Shallower. More like a cookie sheet but the edges come up a half inch or so on all sides. Frankly, aside from roasting I don't fully understand the advantages of using it like you would a regular pan with sides, but I may be missing something.

My former stove used electricity to start the burners and display the oven heat, but if the electricity went out I'm sure I could have turned the gas on and held a match to it and guessed with the oven.

As for ovens themselves, power issues aside I don't notice too much difference between electric and gas.



Offline Jeff Wrangler

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Re: What are your favorite end of summer recipes?
« Reply #20 on: September 16, 2022, 01:06:25 pm »
Shallower. More like a cookie sheet but the edges come up a half inch or so on all sides. Frankly, aside from roasting I don't fully understand the advantages of using it like you would a regular pan with sides, but I may be missing something.

My former stove used electricity to start the burners and display the oven heat, but if the electricity went out I'm sure I could have turned the gas on and held a match to it and guessed with the oven.

Thanks. That's the way my gas stove works, electric sparks to start the burners, and a digital display that's a clock or displays the oven temperature and is used to set the temperature.

Gas does have its hazards. My bedroom walk-in closet backs up against the kitchen of the unit next door. One evening quite a few years ago now, I came home from work and went to change my clothes. When I opened the closet door, the smell of gas was strong enough to knock you on your ass. The pilot light on the neighbor's stove had gone out.
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Re: What are your favorite end of summer recipes?
« Reply #21 on: September 16, 2022, 01:12:44 pm »
I'm on my way to the store to pick up ingredients for one of my favorite end-of-summer recipes: fish tacos!!

I'm not sure why it so strongly evokes this time of year. After all, fish and tortillas are available year-round and cabbage is a fall/winter veggie. I guess it is because it is fun to eat outside; how fondly I remember sharing it with you, friend, on the patio of the Table Mountain Inn in Golden.
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Offline serious crayons

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Re: What are your favorite end of summer recipes?
« Reply #22 on: September 16, 2022, 02:40:42 pm »

Gas does have its hazards. My bedroom walk-in closet backs up against the kitchen of the unit next door. One evening quite a few years ago now, I came home from work and went to change my clothes. When I opened the closet door, the smell of gas was strong enough to knock you on your ass. The pilot light on the neighbor's stove had gone out.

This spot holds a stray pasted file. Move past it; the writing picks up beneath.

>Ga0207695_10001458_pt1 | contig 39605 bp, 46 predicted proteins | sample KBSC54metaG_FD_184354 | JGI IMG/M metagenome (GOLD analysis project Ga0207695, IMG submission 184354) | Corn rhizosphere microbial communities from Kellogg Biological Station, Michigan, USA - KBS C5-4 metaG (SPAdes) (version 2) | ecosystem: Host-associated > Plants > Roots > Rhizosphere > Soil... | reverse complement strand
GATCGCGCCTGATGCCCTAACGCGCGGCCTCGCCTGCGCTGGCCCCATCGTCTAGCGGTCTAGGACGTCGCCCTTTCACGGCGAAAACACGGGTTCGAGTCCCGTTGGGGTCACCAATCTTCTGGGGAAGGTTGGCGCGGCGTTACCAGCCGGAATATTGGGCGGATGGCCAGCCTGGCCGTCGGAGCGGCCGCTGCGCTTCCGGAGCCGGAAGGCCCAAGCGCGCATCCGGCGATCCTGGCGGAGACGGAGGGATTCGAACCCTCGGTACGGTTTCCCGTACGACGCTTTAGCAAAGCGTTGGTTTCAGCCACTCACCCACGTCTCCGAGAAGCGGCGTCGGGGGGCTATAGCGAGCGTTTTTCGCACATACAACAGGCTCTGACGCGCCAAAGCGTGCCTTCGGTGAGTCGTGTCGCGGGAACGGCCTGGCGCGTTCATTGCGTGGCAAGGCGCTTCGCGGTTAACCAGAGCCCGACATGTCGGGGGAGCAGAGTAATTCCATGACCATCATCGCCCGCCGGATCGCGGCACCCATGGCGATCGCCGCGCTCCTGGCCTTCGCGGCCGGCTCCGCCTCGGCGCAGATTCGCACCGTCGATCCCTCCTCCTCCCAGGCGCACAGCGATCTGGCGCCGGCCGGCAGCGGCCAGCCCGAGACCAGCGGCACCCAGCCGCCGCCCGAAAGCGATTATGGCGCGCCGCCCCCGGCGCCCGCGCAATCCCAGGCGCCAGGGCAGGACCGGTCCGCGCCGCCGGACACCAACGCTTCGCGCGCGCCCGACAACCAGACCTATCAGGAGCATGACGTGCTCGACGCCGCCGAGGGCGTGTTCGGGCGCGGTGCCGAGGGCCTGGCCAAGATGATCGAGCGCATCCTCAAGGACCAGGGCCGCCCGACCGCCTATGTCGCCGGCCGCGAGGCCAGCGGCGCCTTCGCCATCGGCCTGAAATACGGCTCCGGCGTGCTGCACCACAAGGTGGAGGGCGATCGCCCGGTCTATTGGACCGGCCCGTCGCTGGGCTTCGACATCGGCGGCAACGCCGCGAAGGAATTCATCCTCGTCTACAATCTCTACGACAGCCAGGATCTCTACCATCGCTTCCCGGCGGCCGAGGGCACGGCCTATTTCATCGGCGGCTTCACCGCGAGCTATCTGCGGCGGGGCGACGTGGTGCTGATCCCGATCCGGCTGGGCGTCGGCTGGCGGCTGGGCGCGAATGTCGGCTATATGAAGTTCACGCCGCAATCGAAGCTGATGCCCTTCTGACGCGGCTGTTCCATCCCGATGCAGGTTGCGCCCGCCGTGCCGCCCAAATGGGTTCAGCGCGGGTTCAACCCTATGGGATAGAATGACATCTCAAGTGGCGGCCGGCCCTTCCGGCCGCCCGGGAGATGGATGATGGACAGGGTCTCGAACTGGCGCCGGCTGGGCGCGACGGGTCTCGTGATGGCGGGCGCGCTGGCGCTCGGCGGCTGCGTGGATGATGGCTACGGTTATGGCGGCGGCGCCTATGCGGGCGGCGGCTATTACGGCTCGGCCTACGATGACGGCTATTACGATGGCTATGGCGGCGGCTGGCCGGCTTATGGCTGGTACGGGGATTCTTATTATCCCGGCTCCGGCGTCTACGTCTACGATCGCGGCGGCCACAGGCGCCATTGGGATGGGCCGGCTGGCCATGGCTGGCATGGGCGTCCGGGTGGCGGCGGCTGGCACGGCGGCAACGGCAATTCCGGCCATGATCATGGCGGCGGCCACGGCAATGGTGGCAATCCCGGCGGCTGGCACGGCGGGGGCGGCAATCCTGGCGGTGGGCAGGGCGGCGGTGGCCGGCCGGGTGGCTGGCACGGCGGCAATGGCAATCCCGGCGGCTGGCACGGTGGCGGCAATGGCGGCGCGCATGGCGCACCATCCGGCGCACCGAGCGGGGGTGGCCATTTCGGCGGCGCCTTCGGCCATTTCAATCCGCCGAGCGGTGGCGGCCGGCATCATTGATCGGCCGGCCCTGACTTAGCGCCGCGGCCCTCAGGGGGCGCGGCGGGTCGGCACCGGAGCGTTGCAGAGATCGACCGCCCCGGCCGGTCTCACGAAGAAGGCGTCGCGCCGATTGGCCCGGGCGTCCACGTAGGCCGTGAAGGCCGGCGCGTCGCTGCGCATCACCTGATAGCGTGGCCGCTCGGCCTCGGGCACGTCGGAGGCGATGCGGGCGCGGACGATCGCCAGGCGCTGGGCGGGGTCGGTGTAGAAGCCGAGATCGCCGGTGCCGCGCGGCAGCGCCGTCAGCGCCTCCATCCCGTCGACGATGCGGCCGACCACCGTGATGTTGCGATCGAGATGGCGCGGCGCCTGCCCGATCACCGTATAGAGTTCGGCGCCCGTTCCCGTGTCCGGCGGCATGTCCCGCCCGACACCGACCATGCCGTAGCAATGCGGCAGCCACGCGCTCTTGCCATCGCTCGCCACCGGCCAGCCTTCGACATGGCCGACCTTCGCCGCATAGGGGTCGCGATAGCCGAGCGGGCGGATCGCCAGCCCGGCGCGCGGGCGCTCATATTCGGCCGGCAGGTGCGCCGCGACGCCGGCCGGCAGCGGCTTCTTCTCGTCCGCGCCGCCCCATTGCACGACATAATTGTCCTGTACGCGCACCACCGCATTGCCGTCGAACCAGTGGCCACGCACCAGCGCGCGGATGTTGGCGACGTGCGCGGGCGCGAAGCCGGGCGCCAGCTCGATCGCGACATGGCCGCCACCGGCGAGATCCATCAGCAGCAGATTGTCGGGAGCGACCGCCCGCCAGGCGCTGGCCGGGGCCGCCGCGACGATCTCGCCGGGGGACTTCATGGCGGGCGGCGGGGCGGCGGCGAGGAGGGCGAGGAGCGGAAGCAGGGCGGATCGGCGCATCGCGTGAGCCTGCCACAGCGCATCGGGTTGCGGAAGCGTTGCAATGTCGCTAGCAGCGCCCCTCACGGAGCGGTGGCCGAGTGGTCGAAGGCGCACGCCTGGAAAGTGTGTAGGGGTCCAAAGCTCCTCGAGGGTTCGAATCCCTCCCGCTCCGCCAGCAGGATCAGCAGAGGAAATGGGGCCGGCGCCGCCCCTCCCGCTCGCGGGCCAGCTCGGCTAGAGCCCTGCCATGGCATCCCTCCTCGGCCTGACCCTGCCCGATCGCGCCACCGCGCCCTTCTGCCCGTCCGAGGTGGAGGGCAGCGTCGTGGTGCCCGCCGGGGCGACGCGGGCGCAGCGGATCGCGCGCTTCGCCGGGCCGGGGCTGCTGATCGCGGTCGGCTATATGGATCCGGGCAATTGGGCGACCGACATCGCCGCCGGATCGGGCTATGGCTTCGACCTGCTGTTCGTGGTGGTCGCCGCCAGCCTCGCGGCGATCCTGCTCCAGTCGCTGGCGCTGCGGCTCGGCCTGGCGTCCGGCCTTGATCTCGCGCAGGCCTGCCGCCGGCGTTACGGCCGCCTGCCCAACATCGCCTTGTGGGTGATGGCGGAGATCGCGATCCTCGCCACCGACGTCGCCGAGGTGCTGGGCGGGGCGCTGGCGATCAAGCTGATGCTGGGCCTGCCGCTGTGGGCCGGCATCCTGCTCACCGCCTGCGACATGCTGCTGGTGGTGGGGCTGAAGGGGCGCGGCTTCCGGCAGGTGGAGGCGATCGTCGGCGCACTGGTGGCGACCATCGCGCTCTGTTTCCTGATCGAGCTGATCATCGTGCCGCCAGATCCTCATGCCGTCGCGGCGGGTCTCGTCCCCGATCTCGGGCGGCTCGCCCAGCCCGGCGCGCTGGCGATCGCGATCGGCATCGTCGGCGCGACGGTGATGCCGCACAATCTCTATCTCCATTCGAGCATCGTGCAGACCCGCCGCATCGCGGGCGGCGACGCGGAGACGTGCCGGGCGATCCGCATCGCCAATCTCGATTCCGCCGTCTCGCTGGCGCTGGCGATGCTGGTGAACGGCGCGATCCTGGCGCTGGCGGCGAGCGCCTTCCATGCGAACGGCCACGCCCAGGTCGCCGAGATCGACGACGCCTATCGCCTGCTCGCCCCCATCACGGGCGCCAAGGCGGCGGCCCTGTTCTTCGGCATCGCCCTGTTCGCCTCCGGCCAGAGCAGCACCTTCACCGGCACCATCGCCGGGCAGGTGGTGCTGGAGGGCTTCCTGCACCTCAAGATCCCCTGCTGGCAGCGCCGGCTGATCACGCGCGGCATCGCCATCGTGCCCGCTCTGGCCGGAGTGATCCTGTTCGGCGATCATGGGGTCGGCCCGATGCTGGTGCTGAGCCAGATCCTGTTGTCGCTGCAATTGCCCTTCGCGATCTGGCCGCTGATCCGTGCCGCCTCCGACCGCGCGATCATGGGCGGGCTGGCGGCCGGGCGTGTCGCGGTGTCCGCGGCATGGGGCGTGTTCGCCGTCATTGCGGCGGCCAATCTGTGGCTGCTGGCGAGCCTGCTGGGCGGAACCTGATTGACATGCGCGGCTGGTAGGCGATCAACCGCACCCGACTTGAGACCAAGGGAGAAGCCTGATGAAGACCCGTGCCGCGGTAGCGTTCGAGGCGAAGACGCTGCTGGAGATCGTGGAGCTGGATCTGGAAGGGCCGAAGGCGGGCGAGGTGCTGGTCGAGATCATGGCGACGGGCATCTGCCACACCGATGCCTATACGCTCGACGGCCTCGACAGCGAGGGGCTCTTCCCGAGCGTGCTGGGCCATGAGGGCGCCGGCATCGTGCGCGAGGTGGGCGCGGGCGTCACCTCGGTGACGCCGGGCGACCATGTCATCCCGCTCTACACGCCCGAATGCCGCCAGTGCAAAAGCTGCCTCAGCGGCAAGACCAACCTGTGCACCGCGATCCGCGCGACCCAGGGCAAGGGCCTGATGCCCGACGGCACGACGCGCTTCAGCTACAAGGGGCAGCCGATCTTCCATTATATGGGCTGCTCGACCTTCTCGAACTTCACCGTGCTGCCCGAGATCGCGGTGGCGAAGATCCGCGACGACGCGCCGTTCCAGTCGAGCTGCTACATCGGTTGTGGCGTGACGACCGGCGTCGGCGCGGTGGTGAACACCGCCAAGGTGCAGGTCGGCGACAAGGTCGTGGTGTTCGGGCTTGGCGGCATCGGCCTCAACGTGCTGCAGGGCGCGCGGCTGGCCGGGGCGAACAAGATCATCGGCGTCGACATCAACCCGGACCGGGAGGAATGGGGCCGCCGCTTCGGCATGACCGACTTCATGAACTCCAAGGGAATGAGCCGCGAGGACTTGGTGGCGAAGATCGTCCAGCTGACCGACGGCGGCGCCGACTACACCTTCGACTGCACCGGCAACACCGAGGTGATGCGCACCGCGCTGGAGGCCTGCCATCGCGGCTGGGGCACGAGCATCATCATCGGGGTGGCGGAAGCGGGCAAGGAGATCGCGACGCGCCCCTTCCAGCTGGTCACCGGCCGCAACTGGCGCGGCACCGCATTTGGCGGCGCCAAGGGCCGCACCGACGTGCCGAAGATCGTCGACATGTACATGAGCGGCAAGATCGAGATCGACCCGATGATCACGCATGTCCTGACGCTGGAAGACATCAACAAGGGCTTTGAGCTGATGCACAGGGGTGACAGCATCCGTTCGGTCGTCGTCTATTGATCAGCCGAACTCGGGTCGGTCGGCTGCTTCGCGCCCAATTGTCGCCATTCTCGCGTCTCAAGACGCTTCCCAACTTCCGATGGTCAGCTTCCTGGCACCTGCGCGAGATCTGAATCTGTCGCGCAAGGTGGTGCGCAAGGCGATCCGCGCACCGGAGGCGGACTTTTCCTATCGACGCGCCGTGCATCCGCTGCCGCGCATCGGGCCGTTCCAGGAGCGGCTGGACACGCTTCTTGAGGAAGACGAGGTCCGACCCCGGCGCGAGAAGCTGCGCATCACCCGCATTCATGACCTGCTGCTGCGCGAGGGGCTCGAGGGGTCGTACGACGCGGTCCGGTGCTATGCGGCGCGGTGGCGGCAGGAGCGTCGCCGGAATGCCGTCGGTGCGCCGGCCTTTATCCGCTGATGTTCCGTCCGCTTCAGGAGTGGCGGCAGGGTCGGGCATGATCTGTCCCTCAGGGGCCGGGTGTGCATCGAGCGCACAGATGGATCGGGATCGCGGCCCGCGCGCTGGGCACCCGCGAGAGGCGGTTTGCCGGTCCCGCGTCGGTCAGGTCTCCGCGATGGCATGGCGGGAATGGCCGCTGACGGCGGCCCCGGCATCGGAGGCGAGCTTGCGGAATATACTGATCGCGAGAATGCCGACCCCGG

Good thing you weren't smoking!



Offline serious crayons

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Re: What are your favorite end of summer recipes?
« Reply #23 on: September 16, 2022, 02:45:24 pm »
I'm not sure why it so strongly evokes this time of year. After all, fish and tortillas are available year-round and cabbage is a fall/winter veggie. I guess it is because it is fun to eat outside; how fondly I remember sharing it with you, friend, on the patio of the Table Mountain Inn in Golden.

Yes, what a nice memory!  :D  And I'd forgotten about the Table Mountain Inn!

My apartment building is above a restaurant and bar. Sometimes I go with neighbor friends down to the bar for happy hour, when their foods include fish tacos for $5 apiece. They're only OK, though. I've realized I prefer my fish tacos batter-fried, which these aren't. There's a slightly nicer restaurant down the street that has delicious walleye tacos but for some reason only sells them in the afternoon, not at dinner.


 

Offline Jeff Wrangler

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Re: What are your favorite end of summer recipes?
« Reply #24 on: September 16, 2022, 03:25:54 pm »
My apartment building is above a restaurant and bar. Sometimes I go with neighbor friends down to the bar for happy hour, when their foods include fish tacos for $5 apiece. They're only OK, though. I've realized I prefer my fish tacos batter-fried, which these aren't. There's a slightly nicer restaurant down the street that has delicious walleye tacos but for some reason only sells them in the afternoon, not at dinner.

Do you have to deal with (put up with) cooking smells from the restaurant?
"It is required of every man that the spirit within him should walk abroad among his fellow-men, and travel far and wide."--Charles Dickens.